Skye Bank Plc: One Year After CBN Takeover


Monday, August 07, 2017 6:25PM / Proshare Research 

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“…People think when you have a 'bank failure,' that that is the end of the bank. And it isn't necessarily.” - Michele Bachmann

Handling a perennial problem usually takes the shine off repetitions. After the intervention of August 14, 2009 in the banking sector by the Central Bank of Nigeria (CBN); it would seem that lessons were not learnt or/and the evaluations were not thorough enough; for soon enough we had to move against another set of banks, for the same set of reasons - liquidity, capital adequacy and corporate governance. 

On August 06, 2011, the Nigeria Deposit Insurance Corporation (“NDIC”) and the Asset Management Corporation of Nigeria ("AMCON") after intensive negotiations through the night, announced that they have signed an agreement for AMCON to acquire Mainstreet Bank Limited, Keystone Bank Limited and Enterprise Bank Limited; being bridge banks created to acquire Afribank Plc, Bank PHB Plc and Spring Bank Plc respectively. 

These moves fit into a pattern on bank failures in the country; one that raises the question of an ‘institutional deficit in supervision and regulatory oversight’. 

More recently and precisely on July 04, 2016, the Central Bank of Nigeria (CBN) took over Skye Bank Plc; sacking the board of directors and executive management over what it called “Capital Issues” or better still, more of the same; and we must add “a complete breakdown of corporate governance in the bank”.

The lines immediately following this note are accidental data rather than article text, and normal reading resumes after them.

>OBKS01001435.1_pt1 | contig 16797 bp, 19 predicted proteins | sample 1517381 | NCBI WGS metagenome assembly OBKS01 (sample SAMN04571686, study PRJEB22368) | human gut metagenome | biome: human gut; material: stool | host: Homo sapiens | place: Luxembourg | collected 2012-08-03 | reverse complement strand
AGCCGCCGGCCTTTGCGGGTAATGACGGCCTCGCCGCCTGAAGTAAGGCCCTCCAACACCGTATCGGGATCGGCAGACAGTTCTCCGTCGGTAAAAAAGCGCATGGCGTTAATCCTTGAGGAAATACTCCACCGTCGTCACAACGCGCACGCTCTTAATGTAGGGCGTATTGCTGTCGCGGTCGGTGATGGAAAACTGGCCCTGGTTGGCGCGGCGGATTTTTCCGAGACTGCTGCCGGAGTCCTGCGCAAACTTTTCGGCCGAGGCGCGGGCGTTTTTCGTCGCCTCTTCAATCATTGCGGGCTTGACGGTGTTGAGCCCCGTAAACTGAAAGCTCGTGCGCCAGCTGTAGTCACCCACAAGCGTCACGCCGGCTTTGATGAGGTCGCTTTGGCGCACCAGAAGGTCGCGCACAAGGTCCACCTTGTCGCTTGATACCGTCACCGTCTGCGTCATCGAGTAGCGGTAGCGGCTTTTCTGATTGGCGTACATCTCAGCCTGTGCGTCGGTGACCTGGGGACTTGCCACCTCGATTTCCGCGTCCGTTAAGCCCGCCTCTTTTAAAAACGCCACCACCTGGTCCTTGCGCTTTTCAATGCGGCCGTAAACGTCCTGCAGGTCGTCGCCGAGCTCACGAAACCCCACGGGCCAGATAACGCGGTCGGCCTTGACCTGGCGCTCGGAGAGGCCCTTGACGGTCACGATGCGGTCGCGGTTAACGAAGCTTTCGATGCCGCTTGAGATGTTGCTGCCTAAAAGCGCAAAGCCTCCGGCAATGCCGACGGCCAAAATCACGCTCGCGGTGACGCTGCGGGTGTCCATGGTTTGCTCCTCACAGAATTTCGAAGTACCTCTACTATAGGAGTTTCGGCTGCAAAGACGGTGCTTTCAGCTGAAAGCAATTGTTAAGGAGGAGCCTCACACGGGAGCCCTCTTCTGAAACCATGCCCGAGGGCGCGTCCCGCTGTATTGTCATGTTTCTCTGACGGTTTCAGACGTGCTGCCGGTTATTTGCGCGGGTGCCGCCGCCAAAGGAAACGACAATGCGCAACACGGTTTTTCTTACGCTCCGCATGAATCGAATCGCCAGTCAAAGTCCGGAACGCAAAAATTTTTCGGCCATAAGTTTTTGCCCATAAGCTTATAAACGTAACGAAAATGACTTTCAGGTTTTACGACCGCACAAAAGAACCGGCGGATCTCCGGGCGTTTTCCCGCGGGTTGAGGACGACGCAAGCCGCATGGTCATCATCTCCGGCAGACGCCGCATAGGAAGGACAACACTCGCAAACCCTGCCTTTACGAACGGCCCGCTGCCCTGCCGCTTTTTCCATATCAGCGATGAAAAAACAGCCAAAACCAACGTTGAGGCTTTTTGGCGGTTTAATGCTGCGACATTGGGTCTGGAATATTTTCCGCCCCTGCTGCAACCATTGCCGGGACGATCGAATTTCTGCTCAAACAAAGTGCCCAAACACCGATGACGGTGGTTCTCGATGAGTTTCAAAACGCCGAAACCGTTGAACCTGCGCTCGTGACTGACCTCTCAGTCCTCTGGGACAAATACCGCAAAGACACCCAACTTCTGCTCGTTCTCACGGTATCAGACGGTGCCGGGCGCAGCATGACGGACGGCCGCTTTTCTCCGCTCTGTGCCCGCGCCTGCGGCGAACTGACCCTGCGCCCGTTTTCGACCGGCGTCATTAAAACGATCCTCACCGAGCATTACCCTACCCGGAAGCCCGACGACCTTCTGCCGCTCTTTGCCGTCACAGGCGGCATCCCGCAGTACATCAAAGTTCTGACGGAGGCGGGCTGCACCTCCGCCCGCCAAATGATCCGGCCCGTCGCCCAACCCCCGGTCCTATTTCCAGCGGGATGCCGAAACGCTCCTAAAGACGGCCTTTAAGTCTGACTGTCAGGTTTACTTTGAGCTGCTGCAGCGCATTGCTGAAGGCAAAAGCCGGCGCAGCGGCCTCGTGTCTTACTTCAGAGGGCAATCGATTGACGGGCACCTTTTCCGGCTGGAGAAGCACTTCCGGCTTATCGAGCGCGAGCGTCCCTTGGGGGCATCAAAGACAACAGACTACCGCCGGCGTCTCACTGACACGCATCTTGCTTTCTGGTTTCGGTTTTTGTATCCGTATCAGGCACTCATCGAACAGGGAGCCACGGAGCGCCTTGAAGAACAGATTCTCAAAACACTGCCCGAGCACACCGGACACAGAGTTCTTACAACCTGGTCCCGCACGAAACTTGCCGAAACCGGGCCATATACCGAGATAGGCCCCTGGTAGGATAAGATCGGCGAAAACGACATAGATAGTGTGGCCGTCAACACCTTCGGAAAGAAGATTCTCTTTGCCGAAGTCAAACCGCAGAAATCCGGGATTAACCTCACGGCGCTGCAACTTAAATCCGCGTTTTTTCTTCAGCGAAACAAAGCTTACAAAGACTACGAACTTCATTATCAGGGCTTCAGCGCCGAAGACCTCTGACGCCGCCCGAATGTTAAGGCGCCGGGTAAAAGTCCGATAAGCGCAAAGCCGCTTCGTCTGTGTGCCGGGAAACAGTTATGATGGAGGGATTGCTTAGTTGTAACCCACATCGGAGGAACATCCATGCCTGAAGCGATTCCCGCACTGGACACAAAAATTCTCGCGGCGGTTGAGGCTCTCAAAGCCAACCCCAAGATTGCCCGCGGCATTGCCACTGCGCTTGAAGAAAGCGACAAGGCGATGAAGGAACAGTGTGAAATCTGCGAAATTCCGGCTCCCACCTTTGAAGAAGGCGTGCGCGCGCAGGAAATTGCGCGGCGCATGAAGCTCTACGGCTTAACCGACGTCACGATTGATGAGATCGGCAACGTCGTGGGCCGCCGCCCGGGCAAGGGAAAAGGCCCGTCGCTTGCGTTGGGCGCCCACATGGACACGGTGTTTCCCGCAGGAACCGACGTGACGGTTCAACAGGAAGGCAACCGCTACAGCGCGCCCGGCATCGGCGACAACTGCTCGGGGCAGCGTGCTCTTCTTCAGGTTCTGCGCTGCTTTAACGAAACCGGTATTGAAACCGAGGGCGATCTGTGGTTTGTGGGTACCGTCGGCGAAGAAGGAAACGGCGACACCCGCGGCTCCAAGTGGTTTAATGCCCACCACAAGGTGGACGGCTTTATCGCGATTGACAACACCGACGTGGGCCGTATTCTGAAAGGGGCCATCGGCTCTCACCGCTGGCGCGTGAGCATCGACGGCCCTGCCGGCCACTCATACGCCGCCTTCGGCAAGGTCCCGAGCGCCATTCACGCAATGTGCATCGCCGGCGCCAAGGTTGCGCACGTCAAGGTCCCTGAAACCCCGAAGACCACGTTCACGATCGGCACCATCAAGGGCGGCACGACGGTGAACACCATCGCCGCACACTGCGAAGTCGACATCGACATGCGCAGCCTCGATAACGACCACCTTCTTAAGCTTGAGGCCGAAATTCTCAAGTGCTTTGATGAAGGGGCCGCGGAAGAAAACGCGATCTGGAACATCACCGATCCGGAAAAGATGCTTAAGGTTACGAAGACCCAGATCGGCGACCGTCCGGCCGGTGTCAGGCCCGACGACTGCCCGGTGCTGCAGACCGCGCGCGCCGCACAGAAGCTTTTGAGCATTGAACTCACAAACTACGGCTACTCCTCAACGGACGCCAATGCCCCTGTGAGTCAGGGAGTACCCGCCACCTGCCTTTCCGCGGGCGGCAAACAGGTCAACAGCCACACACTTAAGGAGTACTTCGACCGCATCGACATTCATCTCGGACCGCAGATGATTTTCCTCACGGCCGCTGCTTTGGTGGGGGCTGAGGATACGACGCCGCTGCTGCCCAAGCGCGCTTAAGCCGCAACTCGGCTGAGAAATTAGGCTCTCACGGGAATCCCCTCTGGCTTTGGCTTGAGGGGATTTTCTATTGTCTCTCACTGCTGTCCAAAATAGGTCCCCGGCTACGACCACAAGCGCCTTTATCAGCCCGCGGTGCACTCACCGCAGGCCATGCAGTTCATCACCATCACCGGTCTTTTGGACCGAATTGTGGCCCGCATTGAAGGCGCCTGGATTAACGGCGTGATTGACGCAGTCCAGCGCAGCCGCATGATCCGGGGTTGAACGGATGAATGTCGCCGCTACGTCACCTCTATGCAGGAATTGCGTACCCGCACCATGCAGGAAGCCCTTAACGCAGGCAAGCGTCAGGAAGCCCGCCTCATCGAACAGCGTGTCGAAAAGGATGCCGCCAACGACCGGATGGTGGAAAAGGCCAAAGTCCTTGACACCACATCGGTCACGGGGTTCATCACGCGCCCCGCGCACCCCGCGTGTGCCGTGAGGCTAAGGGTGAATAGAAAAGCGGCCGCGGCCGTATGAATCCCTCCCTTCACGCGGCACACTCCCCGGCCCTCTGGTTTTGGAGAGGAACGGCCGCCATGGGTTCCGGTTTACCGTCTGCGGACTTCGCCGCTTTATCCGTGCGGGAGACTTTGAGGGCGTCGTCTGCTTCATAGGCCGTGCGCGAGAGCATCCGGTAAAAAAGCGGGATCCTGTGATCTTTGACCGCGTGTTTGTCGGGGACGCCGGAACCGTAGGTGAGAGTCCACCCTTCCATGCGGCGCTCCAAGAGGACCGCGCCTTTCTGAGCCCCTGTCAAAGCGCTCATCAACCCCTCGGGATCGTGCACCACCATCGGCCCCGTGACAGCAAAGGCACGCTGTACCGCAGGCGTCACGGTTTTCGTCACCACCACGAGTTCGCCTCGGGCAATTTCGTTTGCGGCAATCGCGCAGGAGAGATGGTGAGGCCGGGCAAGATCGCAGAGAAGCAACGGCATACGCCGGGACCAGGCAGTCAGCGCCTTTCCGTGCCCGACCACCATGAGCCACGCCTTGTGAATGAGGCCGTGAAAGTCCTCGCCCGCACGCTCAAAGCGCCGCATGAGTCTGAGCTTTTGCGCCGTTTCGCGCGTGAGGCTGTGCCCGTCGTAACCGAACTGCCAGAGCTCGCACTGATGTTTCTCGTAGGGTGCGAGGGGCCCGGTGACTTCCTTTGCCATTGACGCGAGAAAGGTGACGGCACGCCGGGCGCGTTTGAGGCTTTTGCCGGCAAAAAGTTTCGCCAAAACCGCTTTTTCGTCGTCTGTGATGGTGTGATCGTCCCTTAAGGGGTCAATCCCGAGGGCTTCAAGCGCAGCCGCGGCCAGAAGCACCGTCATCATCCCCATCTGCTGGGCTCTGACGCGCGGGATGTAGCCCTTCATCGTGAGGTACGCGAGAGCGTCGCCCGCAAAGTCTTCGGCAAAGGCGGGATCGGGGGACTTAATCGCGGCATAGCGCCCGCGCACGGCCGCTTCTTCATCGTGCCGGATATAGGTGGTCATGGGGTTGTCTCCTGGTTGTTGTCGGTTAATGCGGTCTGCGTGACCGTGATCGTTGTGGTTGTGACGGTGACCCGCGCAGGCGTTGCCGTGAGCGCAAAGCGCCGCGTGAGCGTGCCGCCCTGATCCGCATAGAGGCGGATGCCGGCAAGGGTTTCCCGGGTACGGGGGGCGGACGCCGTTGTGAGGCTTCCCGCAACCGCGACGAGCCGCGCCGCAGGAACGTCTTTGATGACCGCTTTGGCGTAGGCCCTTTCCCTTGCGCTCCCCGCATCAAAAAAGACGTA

This was however different from others in that it was almost a year ago that the CBN had sanctioned the acquisition of MainStreet Bank by Skye Bank Plc, the eventual merger of which took place on June 30, 2015. 

That the CBN will assume operational management of a bank it gave a “No Objection” approval to, despite the forewarnings provided by experts including the Proshare Research Team who first raised the alarm vide:; is such a big deal and thus makes the study of what, why and how the developments played out for Skye Bank Plc – a compelling interest for the market. 

Unlike other entities we had shown interest in before now, there are volumes of publicly available information that we processed for this report to enable discerning stakeholders understand key issues in and around the bank. The report principally sought to provide comments on the following questions :–

1.  What was known before?

2.  What did the management meet?

3.  What have they done since? and

4.  What do we see going forward?